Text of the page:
2. Local government employers *and* unions have been consistent in arguing the local government pension scheme should be treated differently from the unfunded public sector schemes, so I’m not sure the LGPS is being sacrificed on the alter of worker unity.

    Re daft timing of the strike. Balloting members is such a lengthy process, the unions started early to make sure the strike was on the right side of the law and the right side of the government’s deadline for negotiations. Ministers played a very deft hand by unveiling their more generous offer the day before Unison’s strike ballot result – in which just 30% of their local government membership had taken part.

    Local government employers, unions & DCLG have quite a lot of leeway in designing a future scheme to work for local government ( – subs barrier). The major gripe for unions is that ministers are still to be persuaded that next year’s contribution increase to save councils/taxpayers £900m is unnecessary.

  3. Pete McClymont Says:

    (Own views; almost certainly not those of my employer.)

    >Some civil servants pay as little as 1.5%

    Golly! I’d like to know who they are because I paid considerably more than that when I was last in the civil service (2004) shortly after the scheme went through a huge change.

    I’m sorry to disagree and sorry to sound like some old militant. The pension issue has such an obvious political dimension to it that, irrespective of the differences in the schemes, it makes perfect sense to co-ordinate action across the public sector.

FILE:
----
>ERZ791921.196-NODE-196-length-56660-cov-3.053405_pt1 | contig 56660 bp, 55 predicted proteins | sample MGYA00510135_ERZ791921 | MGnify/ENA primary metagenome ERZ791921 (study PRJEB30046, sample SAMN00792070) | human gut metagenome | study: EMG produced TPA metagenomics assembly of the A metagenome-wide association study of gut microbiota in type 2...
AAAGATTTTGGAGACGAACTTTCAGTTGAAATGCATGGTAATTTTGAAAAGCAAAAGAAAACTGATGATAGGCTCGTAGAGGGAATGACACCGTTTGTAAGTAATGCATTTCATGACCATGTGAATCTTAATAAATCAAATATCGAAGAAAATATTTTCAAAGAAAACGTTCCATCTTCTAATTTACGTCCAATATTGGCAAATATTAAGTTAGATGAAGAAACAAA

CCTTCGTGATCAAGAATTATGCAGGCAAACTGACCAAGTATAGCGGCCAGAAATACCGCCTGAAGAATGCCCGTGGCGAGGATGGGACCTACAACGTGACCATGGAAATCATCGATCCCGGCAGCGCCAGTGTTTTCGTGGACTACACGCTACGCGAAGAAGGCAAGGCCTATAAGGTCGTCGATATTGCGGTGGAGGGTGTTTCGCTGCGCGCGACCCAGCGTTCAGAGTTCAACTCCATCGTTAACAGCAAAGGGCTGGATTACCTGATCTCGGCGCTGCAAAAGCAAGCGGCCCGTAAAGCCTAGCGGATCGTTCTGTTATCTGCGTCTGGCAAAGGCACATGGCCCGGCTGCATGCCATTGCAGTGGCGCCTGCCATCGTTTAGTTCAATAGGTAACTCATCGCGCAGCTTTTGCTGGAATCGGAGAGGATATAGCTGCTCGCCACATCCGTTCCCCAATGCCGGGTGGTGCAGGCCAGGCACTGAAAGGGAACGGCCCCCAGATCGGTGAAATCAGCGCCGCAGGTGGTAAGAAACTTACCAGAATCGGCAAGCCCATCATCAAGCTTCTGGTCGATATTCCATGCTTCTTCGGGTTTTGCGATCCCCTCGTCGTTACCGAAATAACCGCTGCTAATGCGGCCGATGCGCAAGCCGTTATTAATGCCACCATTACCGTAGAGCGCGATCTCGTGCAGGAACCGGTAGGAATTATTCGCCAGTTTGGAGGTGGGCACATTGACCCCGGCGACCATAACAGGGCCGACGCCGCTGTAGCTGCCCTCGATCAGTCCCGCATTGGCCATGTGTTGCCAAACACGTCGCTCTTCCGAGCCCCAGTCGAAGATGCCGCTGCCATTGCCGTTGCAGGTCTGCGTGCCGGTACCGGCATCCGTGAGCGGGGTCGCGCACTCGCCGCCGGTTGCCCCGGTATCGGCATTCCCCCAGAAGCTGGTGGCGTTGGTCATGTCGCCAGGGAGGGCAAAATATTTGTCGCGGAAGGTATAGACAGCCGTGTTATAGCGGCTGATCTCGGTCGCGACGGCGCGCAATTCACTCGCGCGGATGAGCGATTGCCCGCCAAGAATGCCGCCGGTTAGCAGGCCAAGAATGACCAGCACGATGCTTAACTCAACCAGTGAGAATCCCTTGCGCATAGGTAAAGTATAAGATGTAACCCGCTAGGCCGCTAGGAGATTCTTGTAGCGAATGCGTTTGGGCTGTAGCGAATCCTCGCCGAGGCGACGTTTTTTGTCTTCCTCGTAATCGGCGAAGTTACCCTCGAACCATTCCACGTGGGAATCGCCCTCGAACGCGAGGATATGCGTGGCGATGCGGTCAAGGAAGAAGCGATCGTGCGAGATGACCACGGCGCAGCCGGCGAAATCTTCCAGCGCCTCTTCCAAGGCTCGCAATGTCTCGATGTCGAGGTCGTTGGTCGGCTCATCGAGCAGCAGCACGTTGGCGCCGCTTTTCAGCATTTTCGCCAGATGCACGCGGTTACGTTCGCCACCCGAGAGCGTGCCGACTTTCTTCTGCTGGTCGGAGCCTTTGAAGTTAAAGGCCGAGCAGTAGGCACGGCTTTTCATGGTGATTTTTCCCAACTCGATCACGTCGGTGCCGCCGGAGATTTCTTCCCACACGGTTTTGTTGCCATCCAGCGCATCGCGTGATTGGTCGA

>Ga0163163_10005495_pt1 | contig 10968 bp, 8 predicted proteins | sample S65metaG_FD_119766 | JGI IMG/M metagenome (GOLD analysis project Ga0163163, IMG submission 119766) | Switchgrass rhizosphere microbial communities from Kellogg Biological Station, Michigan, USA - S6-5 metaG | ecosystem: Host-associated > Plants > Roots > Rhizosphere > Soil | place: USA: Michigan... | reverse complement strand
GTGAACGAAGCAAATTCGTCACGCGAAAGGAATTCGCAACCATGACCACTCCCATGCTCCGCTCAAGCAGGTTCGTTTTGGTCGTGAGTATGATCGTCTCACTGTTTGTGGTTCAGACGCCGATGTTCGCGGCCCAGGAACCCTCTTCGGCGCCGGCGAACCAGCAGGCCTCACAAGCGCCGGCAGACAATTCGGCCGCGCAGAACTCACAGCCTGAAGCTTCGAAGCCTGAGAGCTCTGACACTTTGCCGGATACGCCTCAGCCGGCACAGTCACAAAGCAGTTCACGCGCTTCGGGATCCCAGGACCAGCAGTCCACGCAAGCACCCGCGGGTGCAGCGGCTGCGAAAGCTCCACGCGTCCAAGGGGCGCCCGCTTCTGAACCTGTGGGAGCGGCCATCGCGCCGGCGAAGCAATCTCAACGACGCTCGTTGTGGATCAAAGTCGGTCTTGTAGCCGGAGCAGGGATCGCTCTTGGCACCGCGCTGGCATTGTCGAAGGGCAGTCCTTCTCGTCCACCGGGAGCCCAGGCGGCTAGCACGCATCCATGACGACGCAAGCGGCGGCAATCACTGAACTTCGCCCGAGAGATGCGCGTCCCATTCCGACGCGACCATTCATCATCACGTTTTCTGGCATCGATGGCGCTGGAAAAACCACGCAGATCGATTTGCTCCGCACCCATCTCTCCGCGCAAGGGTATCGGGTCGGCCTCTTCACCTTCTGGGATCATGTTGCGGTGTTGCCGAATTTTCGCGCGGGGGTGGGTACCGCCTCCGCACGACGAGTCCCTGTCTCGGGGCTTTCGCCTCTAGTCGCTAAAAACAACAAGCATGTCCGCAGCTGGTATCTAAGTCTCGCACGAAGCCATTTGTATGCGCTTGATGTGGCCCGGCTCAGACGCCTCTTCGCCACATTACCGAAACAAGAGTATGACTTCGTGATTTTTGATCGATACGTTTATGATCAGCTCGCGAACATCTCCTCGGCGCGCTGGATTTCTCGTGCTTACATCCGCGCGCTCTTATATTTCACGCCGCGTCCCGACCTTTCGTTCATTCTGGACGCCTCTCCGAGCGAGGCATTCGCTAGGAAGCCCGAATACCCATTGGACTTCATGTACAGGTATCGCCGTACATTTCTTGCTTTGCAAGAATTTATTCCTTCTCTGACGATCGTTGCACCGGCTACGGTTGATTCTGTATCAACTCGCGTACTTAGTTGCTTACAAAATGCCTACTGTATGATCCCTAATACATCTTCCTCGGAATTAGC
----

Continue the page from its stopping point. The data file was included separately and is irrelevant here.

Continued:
The coalition has been spoiling for a fight from day one. And, probably some of the more bolshie union leaders have too.

    I don’t think losing in the detail in the dispute really matters. Try explaining the differences to your non-public sector neighbour.

    As for “The Government and the Unions have been involved in the negotiations…” I’m not sure what negotiations you refer to. As far as I can tell there have been no substantive negotiations just a lot of meetings dancing around the government’s inflexible instructions and posturing in the press.

    >So why strike now when there is still room for negotiation and a chance to influence the outcome.

    The government moved an inch only in the face of proposed strike action. It might move a bit more (or not). It won’t negotiate in good faith if it thinks the pressure’s off or if we go “on strike” for 15 minutes.

  4. VS Says:

    Also, I would add that the strike on the 30th November has to take place then because – due to the Tory anti-union laws – as far as I understand, a strike ballot can only remain valid if action is taken between 7 & 28 days after notification of the result is sent out. The very strict laws the Tories have brought in governing unions [probably amongst the strictest in the democratic world and in violation of some ILO conventions] have actually dictated the timing of this. The Unison ballot would not remain ‘live’ if Unison didn’t take action on the 30th.

    In terms of the local gov’t/civil service pension distinction, the danger of reaching a separate agreement is that different groups of workers can then be picked off one-by-one. We are already under rhetorical attack because people on the right are effectively saying “Private sector workers tend to get worse pensions so LG workers need to be levelled down”. If civil servants got levelled down, then the next time around they would come for us, saying, “Local government workers are getting a better deal than the civil service, we need to level them down”.

  5. […] while back a colleague put forward an argument that the difficulty with this strike from a Local Government […]